Predictors of risk for shoulder pain in the six months after stroke

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dc.contributor.author Ratnasabapathy, Y en
dc.contributor.author Broad, Joanna en
dc.contributor.author Pledger, M en
dc.contributor.author Baskett, J en
dc.contributor.author Bonita, R en
dc.coverage.spatial Sydney, Australia en
dc.date.accessioned 2013-06-26T05:09:33Z en
dc.date.issued 2000 en
dc.identifier.citation Stroke 31:S2832-S2832 2000 en
dc.identifier.uri http://hdl.handle.net/2292/20568 en
dc.description.abstract Purpose: Shoulder pain is an important cause of reduced function in people following stroke. There is limited information about the risk of shoulder pain from population-based studies. The Auckland Stroke Study examined the predictors of risk for shoulder pain following stroke. Methods: This study, a population-based case-cohort study, which registered all cases of stroke including those managed outside hospital over a twelve month period ending February 1992. Self-reported shoulder pain was assessed at one week, one month and six months after the onset of the stroke for each person. Results: A total of 1761 people with stroke events were registered in the Auckland region (population 945,000 aged over 15 years). Self reported shoulder pain among survivors increased from 256/1474 (17%) at one week, to 261/1336 (20%) at one month and 284/1201 (23%) at six months and was positively associated with motor deficit and severity of deficit. Amongst survivors at six months, 11% reported shoulder pain for the first time. Amongst those who reported shoulder pain as a post stroke event, 21% ascribed it to the stroke, 15% to physiotherapy and exercise, 12% to methods of handling and the remainder to non stroke causes such as injury or arthritis. Repeated measures analysis of those participants who survived to six months revealed that the risk of shoulder pain increased for those with an upper limb motor deficit (OR 2.48, 95% CI, 1.86–3.31), was higher for females who were overweight (OR 1.42, 95% CI, 1.03 - 1.95), and with age (in 10 year increments, OR 1.10, 95% CI, 1.02 - 1.20). The risk of shoulder pain changed with time, increasing if the participant had a lower limb motor deficit (p,0.001) and decreasing for those in institutional care compared to those living at home (p50.02). Conclusion: These data indicate that shoulder pain occurs in about 20% of stroke survivors. The predictors of shoulder pain risk over six months are: age, females who are over-weight, those with an upper or lower limb weakness and in those living at home. Shoulder pain may possibly be avoided by better training of home-based carers, particularly in those who care for people who are older, with severe deficits or heavier women. en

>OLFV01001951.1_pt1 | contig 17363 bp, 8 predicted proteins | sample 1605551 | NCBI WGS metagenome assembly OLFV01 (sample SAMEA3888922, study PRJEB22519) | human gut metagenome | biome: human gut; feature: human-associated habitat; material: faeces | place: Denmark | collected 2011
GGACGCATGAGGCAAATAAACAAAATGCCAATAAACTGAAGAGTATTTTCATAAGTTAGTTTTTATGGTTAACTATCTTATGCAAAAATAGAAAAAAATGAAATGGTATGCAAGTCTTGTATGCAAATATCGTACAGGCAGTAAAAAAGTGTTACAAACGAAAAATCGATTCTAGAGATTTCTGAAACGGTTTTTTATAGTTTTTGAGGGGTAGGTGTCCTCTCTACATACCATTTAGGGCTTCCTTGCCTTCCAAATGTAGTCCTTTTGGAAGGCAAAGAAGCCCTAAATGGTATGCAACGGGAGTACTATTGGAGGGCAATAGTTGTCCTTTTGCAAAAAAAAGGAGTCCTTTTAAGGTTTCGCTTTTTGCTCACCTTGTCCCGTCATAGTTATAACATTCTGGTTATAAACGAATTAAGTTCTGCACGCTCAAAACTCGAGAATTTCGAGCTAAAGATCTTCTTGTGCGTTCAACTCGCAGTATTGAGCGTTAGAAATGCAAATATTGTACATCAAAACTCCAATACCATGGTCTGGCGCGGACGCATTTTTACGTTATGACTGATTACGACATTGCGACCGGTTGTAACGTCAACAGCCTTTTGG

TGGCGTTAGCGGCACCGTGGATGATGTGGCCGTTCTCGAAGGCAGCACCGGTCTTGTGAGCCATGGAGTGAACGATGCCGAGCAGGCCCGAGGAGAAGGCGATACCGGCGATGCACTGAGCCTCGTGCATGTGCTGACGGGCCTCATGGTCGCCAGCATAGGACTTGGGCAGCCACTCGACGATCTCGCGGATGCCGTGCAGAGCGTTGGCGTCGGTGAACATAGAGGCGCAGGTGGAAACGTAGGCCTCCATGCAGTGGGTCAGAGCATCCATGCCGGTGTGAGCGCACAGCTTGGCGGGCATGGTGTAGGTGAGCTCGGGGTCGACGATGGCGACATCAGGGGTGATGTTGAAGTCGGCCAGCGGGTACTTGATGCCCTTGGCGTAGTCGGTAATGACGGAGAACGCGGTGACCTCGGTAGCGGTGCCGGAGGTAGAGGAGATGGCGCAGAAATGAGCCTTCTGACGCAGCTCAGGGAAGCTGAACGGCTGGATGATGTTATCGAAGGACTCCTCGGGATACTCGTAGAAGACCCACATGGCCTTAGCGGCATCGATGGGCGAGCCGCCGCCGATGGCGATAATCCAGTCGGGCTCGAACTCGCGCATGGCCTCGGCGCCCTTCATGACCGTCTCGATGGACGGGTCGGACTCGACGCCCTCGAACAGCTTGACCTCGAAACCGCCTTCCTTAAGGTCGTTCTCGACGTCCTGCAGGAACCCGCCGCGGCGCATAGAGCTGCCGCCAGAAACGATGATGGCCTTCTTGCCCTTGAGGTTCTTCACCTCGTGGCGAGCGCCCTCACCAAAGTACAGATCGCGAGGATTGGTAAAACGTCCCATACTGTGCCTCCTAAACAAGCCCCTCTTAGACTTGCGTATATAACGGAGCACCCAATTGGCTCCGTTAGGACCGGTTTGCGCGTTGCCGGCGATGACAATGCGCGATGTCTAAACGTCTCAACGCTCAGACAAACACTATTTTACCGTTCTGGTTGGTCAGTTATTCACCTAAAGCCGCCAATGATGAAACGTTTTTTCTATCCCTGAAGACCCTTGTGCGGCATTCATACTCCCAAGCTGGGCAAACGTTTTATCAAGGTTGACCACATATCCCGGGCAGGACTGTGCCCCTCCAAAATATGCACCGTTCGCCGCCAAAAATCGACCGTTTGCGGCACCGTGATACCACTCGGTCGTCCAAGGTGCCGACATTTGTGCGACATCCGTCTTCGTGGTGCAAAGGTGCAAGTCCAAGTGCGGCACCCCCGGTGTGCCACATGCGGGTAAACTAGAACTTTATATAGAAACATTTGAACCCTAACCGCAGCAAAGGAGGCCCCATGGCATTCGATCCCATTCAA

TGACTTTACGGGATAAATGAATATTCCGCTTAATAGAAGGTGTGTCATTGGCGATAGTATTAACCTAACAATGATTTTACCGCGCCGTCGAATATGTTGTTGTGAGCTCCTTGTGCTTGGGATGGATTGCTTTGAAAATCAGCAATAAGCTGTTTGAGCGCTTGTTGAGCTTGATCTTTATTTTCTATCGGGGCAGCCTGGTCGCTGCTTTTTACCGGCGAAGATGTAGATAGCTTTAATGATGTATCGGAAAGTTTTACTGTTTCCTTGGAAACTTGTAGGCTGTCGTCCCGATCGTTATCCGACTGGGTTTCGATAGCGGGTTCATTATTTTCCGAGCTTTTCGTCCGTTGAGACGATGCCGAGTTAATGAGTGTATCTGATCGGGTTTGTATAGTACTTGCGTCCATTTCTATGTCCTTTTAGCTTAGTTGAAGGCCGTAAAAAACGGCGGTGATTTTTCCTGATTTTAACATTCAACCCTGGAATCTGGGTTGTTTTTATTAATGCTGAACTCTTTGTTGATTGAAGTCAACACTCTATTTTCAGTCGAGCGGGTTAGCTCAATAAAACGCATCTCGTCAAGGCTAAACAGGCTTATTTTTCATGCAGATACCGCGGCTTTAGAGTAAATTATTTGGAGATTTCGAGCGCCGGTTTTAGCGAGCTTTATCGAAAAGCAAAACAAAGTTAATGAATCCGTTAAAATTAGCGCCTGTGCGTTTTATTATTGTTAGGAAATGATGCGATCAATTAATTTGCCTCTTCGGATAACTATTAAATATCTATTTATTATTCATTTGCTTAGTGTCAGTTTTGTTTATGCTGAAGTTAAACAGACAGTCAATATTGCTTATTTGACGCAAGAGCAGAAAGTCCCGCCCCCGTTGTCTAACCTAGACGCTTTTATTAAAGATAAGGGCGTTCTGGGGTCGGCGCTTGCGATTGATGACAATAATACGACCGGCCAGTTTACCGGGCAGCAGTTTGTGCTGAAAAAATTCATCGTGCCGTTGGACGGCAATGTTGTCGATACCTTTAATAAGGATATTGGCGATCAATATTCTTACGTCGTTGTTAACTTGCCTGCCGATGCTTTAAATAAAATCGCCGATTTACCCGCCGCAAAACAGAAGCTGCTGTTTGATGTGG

dc.relation.ispartof 4th World Stroke Congress en
dc.relation.ispartofseries Stroke en
dc.rights Items in ResearchSpace are protected by copyright, with all rights reserved, unless otherwise indicated. Previously published items are made available in accordance with the copyright policy of the publisher. Details obtained from http://www.sherpa.ac.uk/romeo/issn/0039-2499/ en
dc.rights.uri https://researchspace.auckland.ac.nz/docs/uoa-docs/rights.htm en
dc.rights.uri http://www.ahajournals.org/site/rights/ en
dc.title Predictors of risk for shoulder pain in the six months after stroke en
dc.type Conference Item en
pubs.issue 11 en
pubs.begin-page S2832 en
pubs.volume 31 en
pubs.end-page S2832 en
pubs.publication-status Published en
dc.rights.accessrights http://purl.org/eprint/accessRights/RestrictedAccess en
pubs.subtype Abstract en
pubs.elements-id 276744 en
pubs.org-id Medical and Health Sciences en
pubs.org-id School of Medicine en
pubs.org-id Medicine Department en
pubs.record-created-at-source-date 2012-01-20 en


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